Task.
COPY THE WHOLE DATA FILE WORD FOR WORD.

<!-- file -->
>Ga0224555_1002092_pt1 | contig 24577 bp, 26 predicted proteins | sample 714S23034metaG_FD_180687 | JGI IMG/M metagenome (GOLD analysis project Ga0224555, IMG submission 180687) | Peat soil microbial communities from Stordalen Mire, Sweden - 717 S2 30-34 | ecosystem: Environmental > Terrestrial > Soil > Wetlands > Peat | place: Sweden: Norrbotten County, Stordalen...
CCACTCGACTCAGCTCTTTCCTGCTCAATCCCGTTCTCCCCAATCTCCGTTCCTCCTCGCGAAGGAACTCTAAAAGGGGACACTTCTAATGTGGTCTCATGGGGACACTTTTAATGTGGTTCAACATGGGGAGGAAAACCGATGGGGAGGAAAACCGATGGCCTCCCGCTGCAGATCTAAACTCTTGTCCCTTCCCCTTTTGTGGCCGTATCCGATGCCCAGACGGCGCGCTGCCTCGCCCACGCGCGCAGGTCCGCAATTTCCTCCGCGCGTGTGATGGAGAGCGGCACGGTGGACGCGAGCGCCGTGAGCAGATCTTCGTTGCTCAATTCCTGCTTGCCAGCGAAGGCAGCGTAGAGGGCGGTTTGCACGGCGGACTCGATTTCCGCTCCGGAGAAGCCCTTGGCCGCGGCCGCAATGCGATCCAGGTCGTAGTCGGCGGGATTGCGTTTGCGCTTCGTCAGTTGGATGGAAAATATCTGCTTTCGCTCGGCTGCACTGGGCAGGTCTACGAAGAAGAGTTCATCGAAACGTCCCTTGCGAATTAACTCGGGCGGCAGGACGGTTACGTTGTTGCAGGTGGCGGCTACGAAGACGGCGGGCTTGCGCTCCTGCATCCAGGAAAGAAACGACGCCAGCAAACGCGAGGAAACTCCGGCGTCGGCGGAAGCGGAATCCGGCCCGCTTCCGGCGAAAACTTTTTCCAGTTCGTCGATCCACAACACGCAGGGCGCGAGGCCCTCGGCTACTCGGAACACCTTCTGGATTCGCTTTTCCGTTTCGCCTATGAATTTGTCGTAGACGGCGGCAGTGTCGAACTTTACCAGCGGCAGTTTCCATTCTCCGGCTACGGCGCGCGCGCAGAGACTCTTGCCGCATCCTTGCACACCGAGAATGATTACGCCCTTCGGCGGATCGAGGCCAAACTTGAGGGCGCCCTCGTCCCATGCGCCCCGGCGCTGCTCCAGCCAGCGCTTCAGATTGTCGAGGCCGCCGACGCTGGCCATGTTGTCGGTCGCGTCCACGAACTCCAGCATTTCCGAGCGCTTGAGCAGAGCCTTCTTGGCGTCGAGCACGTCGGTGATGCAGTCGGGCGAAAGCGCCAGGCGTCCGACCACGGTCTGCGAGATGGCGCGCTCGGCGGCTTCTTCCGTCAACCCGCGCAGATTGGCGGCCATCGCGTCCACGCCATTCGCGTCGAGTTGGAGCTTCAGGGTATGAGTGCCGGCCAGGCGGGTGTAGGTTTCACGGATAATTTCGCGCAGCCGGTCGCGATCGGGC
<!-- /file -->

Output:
>Ga0224555_1002092_pt1 | contig 24577 bp, 26 predicted proteins | sample 714S23034metaG_FD_180687 | JGI IMG/M metagenome (GOLD analysis project Ga0224555, IMG submission 180687) | Peat soil microbial communities from Stordalen Mire, Sweden - 717 S2 30-34 | ecosystem: Environmental > Terrestrial > Soil > Wetlands > Peat | place: Sweden: Norrbotten County, Stordalen...
CCACTCGACTCAGCTCTTTCCTGCTCAATCCCGTTCTCCCCAATCTCCGTTCCTCCTCGCGAAGGAACTCTAAAAGGGGACACTTCTAATGTGGTCTCATGGGGACACTTTTAATGTGGTTCAACATGGGGAGGAAAACCGATGGGGAGGAAAACCGATGGCCTCCCGCTGCAGATCTAAACTCTTGTCCCTTCCCCTTTTGTGGCCGTATCCGATGCCCAGACGGCGCGCTGCCTCGCCCACGCGCGCAGGTCCGCAATTTCCTCCGCGCGTGTGATGGAGAGCGGCACGGTGGACGCGAGCGCCGTGAGCAGATCTTCGTTGCTCAATTCCTGCTTGCCAGCGAAGGCAGCGTAGAGGGCGGTTTGCACGGCGGACTCGATTTCCGCTCCGGAGAAGCCCTTGGCCGCGGCCGCAATGCGATCCAGGTCGTAGTCGGCGGGATTGCGTTTGCGCTTCGTCAGTTGGATGGAAAATATCTGCTTTCGCTCGGCTGCACTGGGCAGGTCTACGAAGAAGAGTTCATCGAAACGTCCCTTGCGAATTAACTCGGGCGGCAGGACGGTTACGTTGTTGCAGGTGGCGGCTACGAAGACGGCGGGCTTGCGCTCCTGCATCCAGGAAAGAAACGACGCCAGCAAACGCGAGGAAACTCCGGCGTCGGCGGAAGCGGAATCCGGCCCGCTTCCGGCGAAAACTTTTTCCAGTTCGTCGATCCACAACACGCAGGGCGCGAGGCCCTCGGCTACTCGGAACACCTTCTGGATTCGCTTTTCCGTTTCGCCTATGAATTTGTCGTAGACGGCGGCAGTGTCGAACTTTACCAGCGGCAGTTTCCATTCTCCGGCTACGGCGCGCGCGCAGAGACTCTTGCCGCATCCTTGCACACCGAGAATGATTACGCCCTTCGGCGGATCGAGGCCAAACTTGAGGGCGCCCTCGTCCCATGCGCCCCGGCGCTGCTCCAGCCAGCGCTTCAGATTGTCGAGGCCGCCGACGCTGGCCATGTTGTCGGTCGCGTCCACGAACTCCAGCATTTCCGAGCGCTTGAGCAGAGCCTTCTTGGCGTCGAGCACGTCGGTGATGCAGTCGGGCGAAAGCGCCAGGCGTCCGACCACGGTCTGCGAGATGGCGCGCTCGGCGGCTTCTTCCGTCAACCCGCGCAGATTGGCGGCCATCGCGTCCACGCCATTCGCGTCGAGTTGGAGCTTCAGGGTATGAGTGCCGGCCAGGCGGGTGTAGGTTTCACGGATAATTTCGCGCAGCCGGTCGCGATCGGGC